She bit her tongue and tugged at the dress stays harder than strictly necessary.
“You can have him.” Sarella tossed her head, fashionably short razor-cut skimming her cheekbones. “Me, I’ve set my sights higher. My favorite rogue returns to court next week.”
Ren’s fingers stilled. Unable to resist, she glanced at the mirror. Found Sarella grinning at her own reflection like a great cat about to pounce on a macaw.
Surely she didn’t mean…
But Ren already knew Sarella’s tastes. She remembered the way Sarella chased him last time. “The Eastern ambassador is coming back to us?” Ren’s voice did not even falter. She was getting good at this.
“Ambassador Danton wrote to me last week.” Sarella fluttered those painted lashes again. “Positively dying to reunite, he said.”
Of course. Ren should have seen this coming. First Burnt Bay, then Prince Nicolen’s assassination two months ago…Clearly the Easterners wouldn’t stop until Kolonya was dead.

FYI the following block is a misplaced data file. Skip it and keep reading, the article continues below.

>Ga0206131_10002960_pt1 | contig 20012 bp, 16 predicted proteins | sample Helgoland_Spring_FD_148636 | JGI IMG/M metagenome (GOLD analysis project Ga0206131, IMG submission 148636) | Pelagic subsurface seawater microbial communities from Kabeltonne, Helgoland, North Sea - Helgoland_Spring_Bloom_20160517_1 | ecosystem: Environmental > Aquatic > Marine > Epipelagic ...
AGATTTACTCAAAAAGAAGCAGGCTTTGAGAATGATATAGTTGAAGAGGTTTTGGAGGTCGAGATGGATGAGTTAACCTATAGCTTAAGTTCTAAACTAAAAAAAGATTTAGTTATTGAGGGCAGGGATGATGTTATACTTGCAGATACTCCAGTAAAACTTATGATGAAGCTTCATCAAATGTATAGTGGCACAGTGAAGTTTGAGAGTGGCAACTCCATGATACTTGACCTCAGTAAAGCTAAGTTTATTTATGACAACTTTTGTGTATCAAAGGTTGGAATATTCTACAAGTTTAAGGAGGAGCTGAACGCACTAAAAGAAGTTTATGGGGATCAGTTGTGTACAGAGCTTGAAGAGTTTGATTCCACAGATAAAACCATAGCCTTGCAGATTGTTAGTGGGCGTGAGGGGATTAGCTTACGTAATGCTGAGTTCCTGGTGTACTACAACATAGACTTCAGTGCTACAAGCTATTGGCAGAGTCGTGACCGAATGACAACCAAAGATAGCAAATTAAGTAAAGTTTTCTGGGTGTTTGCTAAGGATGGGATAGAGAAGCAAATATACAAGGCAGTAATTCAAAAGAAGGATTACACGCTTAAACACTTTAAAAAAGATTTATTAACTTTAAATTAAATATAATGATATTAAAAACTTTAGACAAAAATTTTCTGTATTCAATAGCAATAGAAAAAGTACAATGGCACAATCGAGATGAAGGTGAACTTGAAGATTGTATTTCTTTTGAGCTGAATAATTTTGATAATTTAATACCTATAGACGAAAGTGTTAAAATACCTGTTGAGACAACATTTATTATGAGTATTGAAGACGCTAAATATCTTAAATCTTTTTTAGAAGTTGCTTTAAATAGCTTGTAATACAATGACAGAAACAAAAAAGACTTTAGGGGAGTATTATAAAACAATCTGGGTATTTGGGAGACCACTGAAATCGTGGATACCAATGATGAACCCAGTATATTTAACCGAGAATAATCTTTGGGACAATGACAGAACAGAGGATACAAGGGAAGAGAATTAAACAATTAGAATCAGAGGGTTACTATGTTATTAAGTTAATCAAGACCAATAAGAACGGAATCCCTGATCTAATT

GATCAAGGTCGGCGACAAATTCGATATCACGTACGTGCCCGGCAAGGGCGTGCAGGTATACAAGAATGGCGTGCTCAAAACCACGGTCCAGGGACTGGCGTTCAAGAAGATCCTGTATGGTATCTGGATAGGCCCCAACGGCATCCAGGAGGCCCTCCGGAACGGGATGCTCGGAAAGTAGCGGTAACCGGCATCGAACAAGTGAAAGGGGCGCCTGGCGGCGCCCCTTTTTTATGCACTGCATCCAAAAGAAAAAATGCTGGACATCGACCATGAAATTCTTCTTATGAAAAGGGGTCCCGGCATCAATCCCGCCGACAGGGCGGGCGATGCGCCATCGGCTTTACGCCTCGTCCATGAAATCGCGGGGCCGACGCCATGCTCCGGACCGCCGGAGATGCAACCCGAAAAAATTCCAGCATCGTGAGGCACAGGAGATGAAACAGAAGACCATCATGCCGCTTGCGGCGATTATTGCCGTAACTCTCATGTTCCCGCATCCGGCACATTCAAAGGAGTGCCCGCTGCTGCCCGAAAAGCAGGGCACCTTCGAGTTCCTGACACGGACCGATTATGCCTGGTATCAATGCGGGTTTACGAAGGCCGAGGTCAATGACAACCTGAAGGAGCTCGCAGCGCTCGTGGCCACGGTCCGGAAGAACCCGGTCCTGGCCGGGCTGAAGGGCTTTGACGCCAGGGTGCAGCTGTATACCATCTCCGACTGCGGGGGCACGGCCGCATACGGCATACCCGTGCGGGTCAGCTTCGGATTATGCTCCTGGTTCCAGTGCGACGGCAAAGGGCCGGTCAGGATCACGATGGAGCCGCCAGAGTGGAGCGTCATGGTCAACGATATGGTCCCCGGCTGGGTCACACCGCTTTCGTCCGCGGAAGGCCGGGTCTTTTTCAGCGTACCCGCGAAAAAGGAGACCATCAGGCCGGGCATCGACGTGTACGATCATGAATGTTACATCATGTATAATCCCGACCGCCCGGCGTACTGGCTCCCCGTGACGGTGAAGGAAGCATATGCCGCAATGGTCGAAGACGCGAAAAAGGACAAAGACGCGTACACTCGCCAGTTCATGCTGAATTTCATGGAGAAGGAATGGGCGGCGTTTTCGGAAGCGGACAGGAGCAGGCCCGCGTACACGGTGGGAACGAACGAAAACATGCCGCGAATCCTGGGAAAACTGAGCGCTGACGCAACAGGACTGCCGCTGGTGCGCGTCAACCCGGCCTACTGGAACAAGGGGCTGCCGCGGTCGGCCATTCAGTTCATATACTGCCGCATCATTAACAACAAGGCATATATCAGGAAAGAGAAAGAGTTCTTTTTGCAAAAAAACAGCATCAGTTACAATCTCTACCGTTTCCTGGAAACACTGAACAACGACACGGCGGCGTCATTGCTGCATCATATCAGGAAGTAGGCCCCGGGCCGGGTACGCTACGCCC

Which meant Danton would need more intel soon.
Her veins ran cold.
Rise by Ellen Goodlett
Sisters Akeylah, Ren, and Zofi are all a step closer to their dying father's throne, a step closer to the crown that will allow one of them to rule over Kolonya. But the sisters' pasts continue to haunt them. Each hides a secret marked with blood and betrayal, and now their blackmailer is holding nothing back. When King Andros discovers the sisters' traitorous pasts, the consequences will shake the entire kingdom to its core.
As Kolonya's greatest threat stalks closer and closer, weaving a web of fear and deceit around Ren, Zofi, and Akeylah, even the people they love are under suspicion. If the sisters are going to survive, they'll have to learn to trust each other above all else and work together, not only to save themselves, but to protect everyone and everything they hold dear.
With shocking reveals and suspenseful storytelling, this breathtaking sequel to Rule will keep you guessing until the very last page.